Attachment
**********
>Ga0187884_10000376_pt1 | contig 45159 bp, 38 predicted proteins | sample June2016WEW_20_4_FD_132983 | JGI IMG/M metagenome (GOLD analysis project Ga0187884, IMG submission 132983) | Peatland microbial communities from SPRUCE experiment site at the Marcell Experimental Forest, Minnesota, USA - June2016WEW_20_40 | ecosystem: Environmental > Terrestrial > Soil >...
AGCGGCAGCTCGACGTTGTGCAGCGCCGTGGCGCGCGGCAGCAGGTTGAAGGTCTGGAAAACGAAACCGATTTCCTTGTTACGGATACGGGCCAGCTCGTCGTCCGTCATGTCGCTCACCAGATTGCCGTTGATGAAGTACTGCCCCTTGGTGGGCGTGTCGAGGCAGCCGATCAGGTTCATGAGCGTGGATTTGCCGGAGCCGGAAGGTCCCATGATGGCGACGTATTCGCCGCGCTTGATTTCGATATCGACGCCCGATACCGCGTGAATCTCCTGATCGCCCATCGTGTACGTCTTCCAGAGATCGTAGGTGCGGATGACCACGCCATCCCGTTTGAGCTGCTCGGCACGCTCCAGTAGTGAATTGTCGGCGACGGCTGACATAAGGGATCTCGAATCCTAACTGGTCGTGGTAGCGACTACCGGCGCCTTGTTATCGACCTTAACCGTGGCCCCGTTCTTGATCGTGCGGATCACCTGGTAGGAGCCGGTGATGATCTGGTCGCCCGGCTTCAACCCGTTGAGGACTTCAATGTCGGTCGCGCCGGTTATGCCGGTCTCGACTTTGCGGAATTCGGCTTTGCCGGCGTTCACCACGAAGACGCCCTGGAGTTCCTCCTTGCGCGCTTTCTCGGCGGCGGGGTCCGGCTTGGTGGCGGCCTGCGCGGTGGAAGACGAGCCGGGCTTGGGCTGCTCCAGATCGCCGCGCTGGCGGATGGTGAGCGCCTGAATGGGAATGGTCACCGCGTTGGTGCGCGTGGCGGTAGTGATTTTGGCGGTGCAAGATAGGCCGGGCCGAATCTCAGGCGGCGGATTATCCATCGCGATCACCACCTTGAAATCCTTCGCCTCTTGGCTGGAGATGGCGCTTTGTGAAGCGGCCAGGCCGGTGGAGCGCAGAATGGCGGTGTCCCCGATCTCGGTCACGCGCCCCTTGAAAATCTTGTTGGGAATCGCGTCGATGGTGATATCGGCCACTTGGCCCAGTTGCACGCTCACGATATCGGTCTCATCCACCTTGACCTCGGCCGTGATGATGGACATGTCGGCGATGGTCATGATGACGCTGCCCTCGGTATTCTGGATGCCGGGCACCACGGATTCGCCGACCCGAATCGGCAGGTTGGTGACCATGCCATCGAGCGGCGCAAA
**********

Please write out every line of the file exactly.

>Ga0187884_10000376_pt1 | contig 45159 bp, 38 predicted proteins | sample June2016WEW_20_4_FD_132983 | JGI IMG/M metagenome (GOLD analysis project Ga0187884, IMG submission 132983) | Peatland microbial communities from SPRUCE experiment site at the Marcell Experimental Forest, Minnesota, USA - June2016WEW_20_40 | ecosystem: Environmental > Terrestrial > Soil >...
AGCGGCAGCTCGACGTTGTGCAGCGCCGTGGCGCGCGGCAGCAGGTTGAAGGTCTGGAAAACGAAACCGATTTCCTTGTTACGGATACGGGCCAGCTCGTCGTCCGTCATGTCGCTCACCAGATTGCCGTTGATGAAGTACTGCCCCTTGGTGGGCGTGTCGAGGCAGCCGATCAGGTTCATGAGCGTGGATTTGCCGGAGCCGGAAGGTCCCATGATGGCGACGTATTCGCCGCGCTTGATTTCGATATCGACGCCCGATACCGCGTGAATCTCCTGATCGCCCATCGTGTACGTCTTCCAGAGATCGTAGGTGCGGATGACCACGCCATCCCGTTTGAGCTGCTCGGCACGCTCCAGTAGTGAATTGTCGGCGACGGCTGACATAAGGGATCTCGAATCCTAACTGGTCGTGGTAGCGACTACCGGCGCCTTGTTATCGACCTTAACCGTGGCCCCGTTCTTGATCGTGCGGATCACCTGGTAGGAGCCGGTGATGATCTGGTCGCCCGGCTTCAACCCGTTGAGGACTTCAATGTCGGTCGCGCCGGTTATGCCGGTCTCGACTTTGCGGAATTCGGCTTTGCCGGCGTTCACCACGAAGACGCCCTGGAGTTCCTCCTTGCGCGCTTTCTCGGCGGCGGGGTCCGGCTTGGTGGCGGCCTGCGCGGTGGAAGACGAGCCGGGCTTGGGCTGCTCCAGATCGCCGCGCTGGCGGATGGTGAGCGCCTGAATGGGAATGGTCACCGCGTTGGTGCGCGTGGCGGTAGTGATTTTGGCGGTGCAAGATAGGCCGGGCCGAATCTCAGGCGGCGGATTATCCATCGCGATCACCACCTTGAAATCCTTCGCCTCTTGGCTGGAGATGGCGCTTTGTGAAGCGGCCAGGCCGGTGGAGCGCAGAATGGCGGTGTCCCCGATCTCGGTCACGCGCCCCTTGAAAATCTTGTTGGGAATCGCGTCGATGGTGATATCGGCCACTTGGCCCAGTTGCACGCTCACGATATCGGTCTCATCCACCTTGACCTCGGCCGTGATGATGGACATGTCGGCGATGGTCATGATGACGCTGCCCTCGGTATTCTGGATGCCGGGCACCACGGATTCGCCGACCCGAATCGGCAGGTTGGTGACCATGCCATCGAGCGGCGCAAA